SARASOTA, Fla. — On a team of second-chancers whose individual steps forward collectively fueled the Orioles’ winning record in 2022, Spenser Watkins’ contributions often went overlooked.
That was the case again in Thursday’s spring training game against the Detroit Tigers. After prized prospect Grayson Rodriguez dazzled in a two-inning start in Lakeland, Florida, Watkins outpitched him, retiring all six batters he faced in an outing against his former organization. Both right-handers are among the dozen pitchers Baltimore is considering for its rotation, and Watkins has often been left outside of forecasts to make the final five. But the 30-year-old showed Thursday the value he can bring to the Orioles’ pitching staff.
“I’ve been talking with a lot of people how cool it’s been,” Watkins said earlier in the spring of the competition. “This is my third camp with the O’s, and the transition from the first year where it was like, ‘OK, everybody’s just fighting to get a spot,’ to now, there’s some guys that have spots and there’s spots for taking, and there’s a ton of competition. We have a great group of guys here, and we feed off each other really well.”
He seemed to do exactly that following Rodriguez on Thursday. After the 23-year-old approached 99 mph with his fastball and erased the only base runner he allowed with a double play, Watkins used a pitch mix built around a low-90s fastball and upper-80s cutter for two perfect innings. In the latter, he struck out the first two batters before breaking Javier Báez’s bat on a soft lineout to left.
Watkins was Detroit’s 30th-round draftee in 2014, having never reached the majors when he was released in July 2020 amid the coronavirus pandemic. Months passed without contact from another organization, prompting thoughts of “nobody else wants me.” When the Orioles, at last, offered him a minor league deal in early 2021, Watkins was preparing to coach the freshman team at a Phoenix-area high school.
His own freshman year in the majors did not go well. Watkins opened his career with a scoreless relief outing before three straight starts in which he allowed exactly one run, then gave up at least four in each of his next eight outings. He ended his rookie season with an 8.07 ERA.
He re-signed with Baltimore as a minor league free agent in the offseason, and although he didn’t officially make the Orioles’ opening day roster, he started their fifth game of the year, pitching out of that spot until a line drive to the forearm sent him to the injured list with a 6.00 ERA. After rejoining the rotation a month later, he rattled off a 2.47 ERA in his next nine starts, dropping his mark for the season below 4.00. He credited an improved mental approach, using the mantra of “one pitch, one inning” to keep games from speeding up on him.
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“That first year, I just learned so much after the failure, the ups and downs, things like that,” Watkins said. “Just learning how to pitch in the big leagues, really, whatever that entails. It’s not necessarily that you’re gonna have an 100 mile-an-hour fastball, you’re gonna have the best [stuff] that day, but it’s more so like, ‘OK, how can you compete that day with what you do have?’”
He ended the season with a 4.70 ERA, often the odd man out in Baltimore’s rotation as the season ended. When the Orioles called up DL Hall, their top pitching prospect behind Rodriguez, to make his major league debut, they started him on Watkins’ turn, having him pitch in relief. After Tyler Wells recovered from an oblique strain, Watkins was optioned to create space in the rotation. But he remained on the Orioles’ 40-man roster all offseason, only a couple of years removed from being released by the only organization he had known.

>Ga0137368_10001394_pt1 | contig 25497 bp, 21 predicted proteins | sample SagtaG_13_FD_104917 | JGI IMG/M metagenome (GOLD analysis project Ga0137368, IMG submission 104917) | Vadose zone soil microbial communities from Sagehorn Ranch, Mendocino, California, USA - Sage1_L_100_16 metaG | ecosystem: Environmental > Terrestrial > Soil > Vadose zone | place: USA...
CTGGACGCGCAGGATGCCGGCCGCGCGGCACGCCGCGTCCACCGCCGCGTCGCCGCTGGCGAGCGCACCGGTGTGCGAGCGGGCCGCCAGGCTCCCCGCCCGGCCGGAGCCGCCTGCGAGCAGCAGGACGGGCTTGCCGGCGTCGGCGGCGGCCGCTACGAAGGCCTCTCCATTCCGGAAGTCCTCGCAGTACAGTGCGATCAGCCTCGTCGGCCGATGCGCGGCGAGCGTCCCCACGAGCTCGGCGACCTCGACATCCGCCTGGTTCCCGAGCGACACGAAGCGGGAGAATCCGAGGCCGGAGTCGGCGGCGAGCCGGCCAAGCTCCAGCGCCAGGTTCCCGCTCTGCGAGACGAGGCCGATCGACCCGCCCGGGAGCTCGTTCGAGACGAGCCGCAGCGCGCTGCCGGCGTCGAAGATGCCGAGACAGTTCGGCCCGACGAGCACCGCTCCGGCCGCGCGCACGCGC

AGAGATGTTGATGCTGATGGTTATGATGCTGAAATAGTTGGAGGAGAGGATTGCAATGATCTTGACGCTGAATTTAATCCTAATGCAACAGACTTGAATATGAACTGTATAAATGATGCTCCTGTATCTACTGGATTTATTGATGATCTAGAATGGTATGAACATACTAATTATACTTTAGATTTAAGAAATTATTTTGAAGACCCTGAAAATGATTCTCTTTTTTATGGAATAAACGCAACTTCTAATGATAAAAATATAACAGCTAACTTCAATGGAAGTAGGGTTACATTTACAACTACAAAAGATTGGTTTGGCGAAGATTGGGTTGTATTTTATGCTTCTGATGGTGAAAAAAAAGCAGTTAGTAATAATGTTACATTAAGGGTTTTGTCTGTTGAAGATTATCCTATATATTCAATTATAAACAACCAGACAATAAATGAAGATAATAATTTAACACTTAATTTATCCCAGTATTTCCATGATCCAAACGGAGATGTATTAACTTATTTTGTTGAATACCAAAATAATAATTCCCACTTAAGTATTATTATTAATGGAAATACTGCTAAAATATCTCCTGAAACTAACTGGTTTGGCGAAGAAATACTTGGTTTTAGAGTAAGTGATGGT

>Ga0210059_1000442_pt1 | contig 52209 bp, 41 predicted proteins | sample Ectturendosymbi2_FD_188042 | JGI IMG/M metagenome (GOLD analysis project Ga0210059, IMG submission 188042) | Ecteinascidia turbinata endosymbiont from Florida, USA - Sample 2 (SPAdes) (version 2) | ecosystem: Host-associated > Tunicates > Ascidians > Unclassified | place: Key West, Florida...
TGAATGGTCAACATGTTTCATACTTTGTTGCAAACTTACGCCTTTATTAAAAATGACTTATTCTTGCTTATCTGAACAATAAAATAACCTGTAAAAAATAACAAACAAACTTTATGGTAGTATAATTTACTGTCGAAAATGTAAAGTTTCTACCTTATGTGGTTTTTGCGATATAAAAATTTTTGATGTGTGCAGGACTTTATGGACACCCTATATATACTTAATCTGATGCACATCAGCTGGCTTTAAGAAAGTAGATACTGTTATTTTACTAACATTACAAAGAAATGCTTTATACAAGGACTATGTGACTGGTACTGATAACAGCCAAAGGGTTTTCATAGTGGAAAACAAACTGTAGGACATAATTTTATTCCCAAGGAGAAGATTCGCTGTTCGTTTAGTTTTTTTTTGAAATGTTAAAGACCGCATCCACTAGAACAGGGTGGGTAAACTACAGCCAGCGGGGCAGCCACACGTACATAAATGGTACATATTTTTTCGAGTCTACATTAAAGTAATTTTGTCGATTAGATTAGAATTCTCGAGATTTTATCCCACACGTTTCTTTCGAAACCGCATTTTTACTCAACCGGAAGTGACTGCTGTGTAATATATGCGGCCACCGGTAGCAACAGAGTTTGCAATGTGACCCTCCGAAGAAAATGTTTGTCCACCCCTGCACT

“It still is surreal to me, but it kind of gave me a little more [motivation] this offseason,” Watkins said. “Like a, ‘Wow, OK, all those years that I’ve grinded and I dealt with being moved around a bunch [between levels], finally to this point, I’m getting some recognition and my value is starting to show.’ For someone like the O’s to take notice in that and think enough of me to keep me on the roster has been fantastic. Wherever the direction goes, it goes, but I’m extremely thankful for this organization.”
He again trained this offseason with Driveline, a renowned pitching and hitting lab, at its Phoenix facility. He focused on being more consistent with his mechanics by getting his legs more involved while making a third attempt at adding a changeup to his repertoire. This version, unlike the others, “feels good in my hand,” Watkins said, with slow-motion video showing his middle finger needs to be on the inside part of the ball to create proper spin. In combination with his work with Orioles pitching coaches Chris Holt and Darren Holmes, Watkins said he didn’t “even recognize myself when I looked at my old mechanics” from before he joined the organization.
“Just maximizing who I am as a pitcher and allowing me … to really grow and understand who I am and how I can succeed,” Watkins said.
Executive vice president and general manager Mike Elias has said he would like to see Rodriguez in the Orioles’ season-opening rotation and that offseason acquisitions Kyle Gibson and Cole Irvin likely have secured spots, as well. That leaves two openings for Watkins and a group of four other pitchers — Wells, Dean Kremer, Kyle Bradish and Austin Voth — who also made between 17 and 23 starts for the 2022 team. Others are also in the mix, though manager Brandon Hyde told reporters Hall will have trouble building up enough to make the rotation out of camp after a back injury late in the offseason.
That could create another opportunity for Watkins, who has already taken advantage of those he’s gotten in Baltimore. Maybe this time he won’t be overlooked.